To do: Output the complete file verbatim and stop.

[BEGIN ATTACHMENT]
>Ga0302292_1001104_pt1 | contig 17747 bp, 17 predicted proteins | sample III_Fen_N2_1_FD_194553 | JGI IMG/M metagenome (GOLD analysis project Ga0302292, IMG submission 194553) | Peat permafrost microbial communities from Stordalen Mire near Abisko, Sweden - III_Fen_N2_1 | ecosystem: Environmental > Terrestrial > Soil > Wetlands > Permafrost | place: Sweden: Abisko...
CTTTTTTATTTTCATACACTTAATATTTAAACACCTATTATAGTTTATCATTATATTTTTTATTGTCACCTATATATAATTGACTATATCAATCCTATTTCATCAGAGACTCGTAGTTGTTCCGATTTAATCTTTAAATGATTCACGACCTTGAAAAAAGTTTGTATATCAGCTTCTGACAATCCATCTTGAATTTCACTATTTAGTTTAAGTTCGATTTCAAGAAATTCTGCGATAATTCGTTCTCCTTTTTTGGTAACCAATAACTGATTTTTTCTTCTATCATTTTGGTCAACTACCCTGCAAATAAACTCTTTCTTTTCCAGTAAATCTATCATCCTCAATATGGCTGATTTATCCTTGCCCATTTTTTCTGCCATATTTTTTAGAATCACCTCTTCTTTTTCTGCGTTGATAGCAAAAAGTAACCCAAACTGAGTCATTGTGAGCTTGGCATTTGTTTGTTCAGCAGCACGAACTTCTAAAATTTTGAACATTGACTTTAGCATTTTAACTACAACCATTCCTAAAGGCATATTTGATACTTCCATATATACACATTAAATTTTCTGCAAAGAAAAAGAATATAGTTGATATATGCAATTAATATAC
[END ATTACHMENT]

>Ga0302292_1001104_pt1 | contig 17747 bp, 17 predicted proteins | sample III_Fen_N2_1_FD_194553 | JGI IMG/M metagenome (GOLD analysis project Ga0302292, IMG submission 194553) | Peat permafrost microbial communities from Stordalen Mire near Abisko, Sweden - III_Fen_N2_1 | ecosystem: Environmental > Terrestrial > Soil > Wetlands > Permafrost | place: Sweden: Abisko...
CTTTTTTATTTTCATACACTTAATATTTAAACACCTATTATAGTTTATCATTATATTTTTTATTGTCACCTATATATAATTGACTATATCAATCCTATTTCATCAGAGACTCGTAGTTGTTCCGATTTAATCTTTAAATGATTCACGACCTTGAAAAAAGTTTGTATATCAGCTTCTGACAATCCATCTTGAATTTCACTATTTAGTTTAAGTTCGATTTCAAGAAATTCTGCGATAATTCGTTCTCCTTTTTTGGTAACCAATAACTGATTTTTTCTTCTATCATTTTGGTCAACTACCCTGCAAATAAACTCTTTCTTTTCCAGTAAATCTATCATCCTCAATATGGCTGATTTATCCTTGCCCATTTTTTCTGCCATATTTTTTAGAATCACCTCTTCTTTTTCTGCGTTGATAGCAAAAAGTAACCCAAACTGAGTCATTGTGAGCTTGGCATTTGTTTGTTCAGCAGCACGAACTTCTAAAATTTTGAACATTGACTTTAGCATTTTAACTACAACCATTCCTAAAGGCATATTTGATACTTCCATATATACACATTAAATTTTCTGCAAAGAAAAAGAATATAGTTGATATATGCAATTAATATAC